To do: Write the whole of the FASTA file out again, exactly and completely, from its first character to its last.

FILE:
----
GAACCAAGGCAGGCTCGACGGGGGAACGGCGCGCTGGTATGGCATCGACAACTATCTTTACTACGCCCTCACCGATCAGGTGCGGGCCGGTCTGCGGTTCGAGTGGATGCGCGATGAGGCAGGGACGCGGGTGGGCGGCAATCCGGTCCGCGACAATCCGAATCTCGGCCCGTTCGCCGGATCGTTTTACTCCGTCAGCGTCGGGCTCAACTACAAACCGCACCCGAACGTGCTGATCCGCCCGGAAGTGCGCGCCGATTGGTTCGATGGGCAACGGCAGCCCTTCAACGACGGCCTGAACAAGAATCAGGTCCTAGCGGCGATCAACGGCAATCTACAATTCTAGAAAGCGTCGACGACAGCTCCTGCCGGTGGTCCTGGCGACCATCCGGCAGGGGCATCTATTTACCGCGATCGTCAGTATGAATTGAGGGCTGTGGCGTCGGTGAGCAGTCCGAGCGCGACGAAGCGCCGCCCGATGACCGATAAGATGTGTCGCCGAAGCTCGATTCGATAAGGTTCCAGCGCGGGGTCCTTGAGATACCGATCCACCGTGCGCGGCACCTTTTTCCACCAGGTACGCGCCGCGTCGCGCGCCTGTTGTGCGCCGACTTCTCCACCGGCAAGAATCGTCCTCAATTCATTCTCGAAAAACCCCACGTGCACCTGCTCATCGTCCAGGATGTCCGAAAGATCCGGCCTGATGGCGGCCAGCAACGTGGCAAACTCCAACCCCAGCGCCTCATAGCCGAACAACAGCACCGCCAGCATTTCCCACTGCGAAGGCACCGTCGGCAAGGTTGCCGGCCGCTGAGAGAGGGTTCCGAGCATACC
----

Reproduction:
GAACCAAGGCAGGCTCGACGGGGGAACGGCGCGCTGGTATGGCATCGACAACTATCTTTACTACGCCCTCACCGATCAGGTGCGGGCCGGTCTGCGGTTCGAGTGGATGCGCGATGAGGCAGGGACGCGGGTGGGCGGCAATCCGGTCCGCGACAATCCGAATCTCGGCCCGTTCGCCGGATCGTTTTACTCCGTCAGCGTCGGGCTCAACTACAAACCGCACCCGAACGTGCTGATCCGCCCGGAAGTGCGCGCCGATTGGTTCGATGGGCAACGGCAGCCCTTCAACGACGGCCTGAACAAGAATCAGGTCCTAGCGGCGATCAACGGCAATCTACAATTCTAGAAAGCGTCGACGACAGCTCCTGCCGGTGGTCCTGGCGACCATCCGGCAGGGGCATCTATTTACCGCGATCGTCAGTATGAATTGAGGGCTGTGGCGTCGGTGAGCAGTCCGAGCGCGACGAAGCGCCGCCCGATGACCGATAAGATGTGTCGCCGAAGCTCGATTCGATAAGGTTCCAGCGCGGGGTCCTTGAGATACCGATCCACCGTGCGCGGCACCTTTTTCCACCAGGTACGCGCCGCGTCGCGCGCCTGTTGTGCGCCGACTTCTCCACCGGCAAGAATCGTCCTCAATTCATTCTCGAAAAACCCCACGTGCACCTGCTCATCGTCCAGGATGTCCGAAAGATCCGGCCTGATGGCGGCCAGCAACGTGGCAAACTCCAACCCCAGCGCCTCATAGCCGAACAACAGCACCGCCAGCATTTCCCACTGCGAAGGCACCGTCGGCAAGGTTGCCGGCCGCTGAGAGAGGGTTCCGAGCATACC